Afghan evacuees in Korea started a new chapter of their lives Wednesday, as the government kicked off a basic social adaptation program to help the refugees settle in the country.
The Ministry of Justice started the Korea Immigration and Integration Program for the adults to help them understand and learn Korean culture and the language. There are six levels in the program, the ministry said, and it aims to have the Afghans get through the first three levels, which would require at least 215 hours of classes.
“If they earnestly complete this step, we expect them to be able to have simple conversations about daily life (with Koreans),” the Justice Ministry said in a press release.
The Justice Ministry also plans to provide education on various topics such as the law, market economy, smart consumption and gender equality to offer them a better understanding of the social and cultural differences between Korea and their home country.
Earlier this month, the refugees were able to participate in government-organized outdoor activities such as Taekwondo and soccer classes, after they were released from a two-week mandatory self-isolation under the COVID-19 quarantine regulations.
As more than half of the 390 Afghan evacuees are children, the government is also offering them educational support tailored to their needs.
The children will be able to take basic Korean language courses, psychotherapy and art classes and parents will be informed on how they can enroll their children at public schools in the country.
The Education Ministry added that children will be given a fair opportunity for education under the UN Convention on the Rights of the Child, of which Korea is a signatory.
The Ministry of Culture, Sports and Tourism said it will help the Afghans utilize the King Sejong Institute Foundation’s educational content on Korean language and culture.
The ministry will also deploy sports instructors to the National Human Resources Development Institute in Jincheon, North Chungcheong Province, where the Afghan nationals have been staying since their arrival, to provide exercise sessions.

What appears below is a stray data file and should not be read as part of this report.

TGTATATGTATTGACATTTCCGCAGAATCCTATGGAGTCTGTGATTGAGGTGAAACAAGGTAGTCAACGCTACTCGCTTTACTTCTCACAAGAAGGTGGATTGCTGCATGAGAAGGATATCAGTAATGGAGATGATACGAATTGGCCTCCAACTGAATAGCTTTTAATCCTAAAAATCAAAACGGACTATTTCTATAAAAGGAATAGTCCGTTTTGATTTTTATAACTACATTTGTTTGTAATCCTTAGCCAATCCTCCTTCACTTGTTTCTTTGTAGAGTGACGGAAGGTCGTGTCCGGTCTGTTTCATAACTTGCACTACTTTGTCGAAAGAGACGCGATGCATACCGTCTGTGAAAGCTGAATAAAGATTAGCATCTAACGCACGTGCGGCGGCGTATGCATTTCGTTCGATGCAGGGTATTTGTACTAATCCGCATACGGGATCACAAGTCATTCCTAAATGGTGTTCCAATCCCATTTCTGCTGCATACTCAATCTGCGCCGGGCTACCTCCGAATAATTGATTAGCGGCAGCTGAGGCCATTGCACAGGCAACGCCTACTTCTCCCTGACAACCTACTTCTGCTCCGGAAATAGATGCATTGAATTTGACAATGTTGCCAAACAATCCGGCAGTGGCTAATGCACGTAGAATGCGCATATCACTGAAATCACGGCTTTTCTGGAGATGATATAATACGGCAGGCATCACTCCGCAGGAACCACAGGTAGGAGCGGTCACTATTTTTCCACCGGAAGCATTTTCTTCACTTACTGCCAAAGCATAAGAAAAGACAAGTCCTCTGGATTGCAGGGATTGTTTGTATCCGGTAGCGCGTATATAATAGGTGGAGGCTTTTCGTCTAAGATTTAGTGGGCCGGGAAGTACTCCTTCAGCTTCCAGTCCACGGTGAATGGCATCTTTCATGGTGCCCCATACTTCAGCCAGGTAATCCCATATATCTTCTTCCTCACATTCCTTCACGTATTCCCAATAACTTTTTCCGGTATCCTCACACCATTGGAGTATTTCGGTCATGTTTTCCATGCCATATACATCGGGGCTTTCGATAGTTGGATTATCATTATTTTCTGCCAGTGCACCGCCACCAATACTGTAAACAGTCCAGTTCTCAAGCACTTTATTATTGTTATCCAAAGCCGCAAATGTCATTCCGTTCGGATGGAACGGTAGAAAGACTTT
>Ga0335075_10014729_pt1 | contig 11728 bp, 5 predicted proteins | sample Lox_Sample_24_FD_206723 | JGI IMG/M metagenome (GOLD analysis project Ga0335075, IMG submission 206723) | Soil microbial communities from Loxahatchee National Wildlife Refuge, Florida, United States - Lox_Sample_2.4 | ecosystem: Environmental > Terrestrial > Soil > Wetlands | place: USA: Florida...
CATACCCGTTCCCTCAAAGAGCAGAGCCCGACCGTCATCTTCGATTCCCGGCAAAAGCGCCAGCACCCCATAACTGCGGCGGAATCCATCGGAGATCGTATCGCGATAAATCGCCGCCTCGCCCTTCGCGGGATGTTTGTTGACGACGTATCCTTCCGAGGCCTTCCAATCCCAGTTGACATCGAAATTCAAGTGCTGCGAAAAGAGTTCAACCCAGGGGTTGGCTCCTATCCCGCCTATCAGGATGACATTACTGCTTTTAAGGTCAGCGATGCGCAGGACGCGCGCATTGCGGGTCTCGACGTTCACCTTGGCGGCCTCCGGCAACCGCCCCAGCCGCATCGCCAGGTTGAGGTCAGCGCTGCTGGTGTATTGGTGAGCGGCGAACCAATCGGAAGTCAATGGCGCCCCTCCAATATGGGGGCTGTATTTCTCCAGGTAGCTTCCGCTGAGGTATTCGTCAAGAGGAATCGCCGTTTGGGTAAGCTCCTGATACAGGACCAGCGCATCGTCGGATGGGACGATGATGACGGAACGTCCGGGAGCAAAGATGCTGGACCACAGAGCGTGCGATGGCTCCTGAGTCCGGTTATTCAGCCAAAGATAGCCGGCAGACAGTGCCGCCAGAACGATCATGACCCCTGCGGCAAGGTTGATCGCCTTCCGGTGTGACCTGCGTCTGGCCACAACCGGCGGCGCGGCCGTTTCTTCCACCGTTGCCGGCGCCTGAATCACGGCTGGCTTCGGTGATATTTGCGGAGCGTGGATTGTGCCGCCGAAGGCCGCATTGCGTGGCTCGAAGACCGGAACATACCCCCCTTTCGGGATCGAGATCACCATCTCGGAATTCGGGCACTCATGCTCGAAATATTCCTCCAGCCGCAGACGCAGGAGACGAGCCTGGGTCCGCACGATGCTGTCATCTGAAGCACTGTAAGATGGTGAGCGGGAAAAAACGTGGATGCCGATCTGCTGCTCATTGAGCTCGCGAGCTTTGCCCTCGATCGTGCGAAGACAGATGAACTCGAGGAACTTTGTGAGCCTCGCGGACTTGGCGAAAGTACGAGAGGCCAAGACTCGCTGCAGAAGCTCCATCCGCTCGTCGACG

The Korea Communications Commission said it plans to use media content to help the Afghans swiftly adapt to Korean society, adding that it will also educate them on how to protect themselves from online scams.
“The ultimate goal of the basic social adaptation program provided through collaboration between related ministries is the independence of the Afghan special contributors,” the Justice Ministry said.
“Employment education, which is essential for their proactive independence and integration of our society, will be conducted in cooperation with related ministries to suit individual situations and institutional conditions in the future.”
Last month, the government evacuated 390 Afghan nationals from their home country after the Taliban took control. The evacuees, named “special contributors” included people who worked for the Korean government, companies and organizations in Afghanistan. The government said the Afghans will eventually receive long-term residential visas, which would allow them to work here.
By Kan Hyeong-woo (email@example.com